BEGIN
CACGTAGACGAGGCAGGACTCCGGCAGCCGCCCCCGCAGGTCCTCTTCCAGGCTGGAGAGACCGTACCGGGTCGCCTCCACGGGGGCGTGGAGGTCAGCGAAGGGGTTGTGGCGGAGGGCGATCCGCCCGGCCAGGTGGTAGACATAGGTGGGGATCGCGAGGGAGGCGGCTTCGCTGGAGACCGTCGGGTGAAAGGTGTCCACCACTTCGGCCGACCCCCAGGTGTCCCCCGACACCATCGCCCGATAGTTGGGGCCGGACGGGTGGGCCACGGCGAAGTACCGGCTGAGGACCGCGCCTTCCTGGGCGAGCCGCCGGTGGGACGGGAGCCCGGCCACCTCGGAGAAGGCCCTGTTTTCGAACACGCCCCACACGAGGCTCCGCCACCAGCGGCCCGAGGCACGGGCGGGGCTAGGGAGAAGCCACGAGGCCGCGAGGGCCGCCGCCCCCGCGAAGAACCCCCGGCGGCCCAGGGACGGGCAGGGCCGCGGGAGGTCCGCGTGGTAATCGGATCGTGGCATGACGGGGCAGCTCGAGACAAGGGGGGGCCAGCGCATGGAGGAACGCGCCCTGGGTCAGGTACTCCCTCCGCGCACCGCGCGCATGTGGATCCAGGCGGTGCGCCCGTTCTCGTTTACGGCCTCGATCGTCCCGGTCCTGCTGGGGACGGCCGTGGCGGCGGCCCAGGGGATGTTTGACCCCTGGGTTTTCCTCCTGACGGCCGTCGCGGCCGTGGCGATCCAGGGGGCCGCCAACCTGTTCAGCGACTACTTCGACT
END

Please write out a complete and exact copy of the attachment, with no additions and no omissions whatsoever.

CACGTAGACGAGGCAGGACTCCGGCAGCCGCCCCCGCAGGTCCTCTTCCAGGCTGGAGAGACCGTACCGGGTCGCCTCCACGGGGGCGTGGAGGTCAGCGAAGGGGTTGTGGCGGAGGGCGATCCGCCCGGCCAGGTGGTAGACATAGGTGGGGATCGCGAGGGAGGCGGCTTCGCTGGAGACCGTCGGGTGAAAGGTGTCCACCACTTCGGCCGACCCCCAGGTGTCCCCCGACACCATCGCCCGATAGTTGGGGCCGGACGGGTGGGCCACGGCGAAGTACCGGCTGAGGACCGCGCCTTCCTGGGCGAGCCGCCGGTGGGACGGGAGCCCGGCCACCTCGGAGAAGGCCCTGTTTTCGAACACGCCCCACACGAGGCTCCGCCACCAGCGGCCCGAGGCACGGGCGGGGCTAGGGAGAAGCCACGAGGCCGCGAGGGCCGCCGCCCCCGCGAAGAACCCCCGGCGGCCCAGGGACGGGCAGGGCCGCGGGAGGTCCGCGTGGTAATCGGATCGTGGCATGACGGGGCAGCTCGAGACAAGGGGGGGCCAGCGCATGGAGGAACGCGCCCTGGGTCAGGTACTCCCTCCGCGCACCGCGCGCATGTGGATCCAGGCGGTGCGCCCGTTCTCGTTTACGGCCTCGATCGTCCCGGTCCTGCTGGGGACGGCCGTGGCGGCGGCCCAGGGGATGTTTGACCCCTGGGTTTTCCTCCTGACGGCCGTCGCGGCCGTGGCGATCCAGGGGGCCGCCAACCTGTTCAGCGACTACTTCGACT